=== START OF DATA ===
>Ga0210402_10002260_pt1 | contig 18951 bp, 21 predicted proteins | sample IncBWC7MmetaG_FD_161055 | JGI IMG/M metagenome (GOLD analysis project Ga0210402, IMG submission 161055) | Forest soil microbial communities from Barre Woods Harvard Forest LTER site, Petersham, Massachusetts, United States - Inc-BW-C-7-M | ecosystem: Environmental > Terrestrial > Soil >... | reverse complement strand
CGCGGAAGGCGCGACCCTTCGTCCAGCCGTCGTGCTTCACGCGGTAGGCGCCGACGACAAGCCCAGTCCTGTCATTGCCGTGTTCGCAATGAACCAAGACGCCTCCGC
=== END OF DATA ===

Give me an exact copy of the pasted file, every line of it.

>Ga0210402_10002260_pt1 | contig 18951 bp, 21 predicted proteins | sample IncBWC7MmetaG_FD_161055 | JGI IMG/M metagenome (GOLD analysis project Ga0210402, IMG submission 161055) | Forest soil microbial communities from Barre Woods Harvard Forest LTER site, Petersham, Massachusetts, United States - Inc-BW-C-7-M | ecosystem: Environmental > Terrestrial > Soil >... | reverse complement strand
CGCGGAAGGCGCGACCCTTCGTCCAGCCGTCGTGCTTCACGCGGTAGGCGCCGACGACAAGCCCAGTCCTGTCATTGCCGTGTTCGCAATGAACCAAGACGCCTCCGC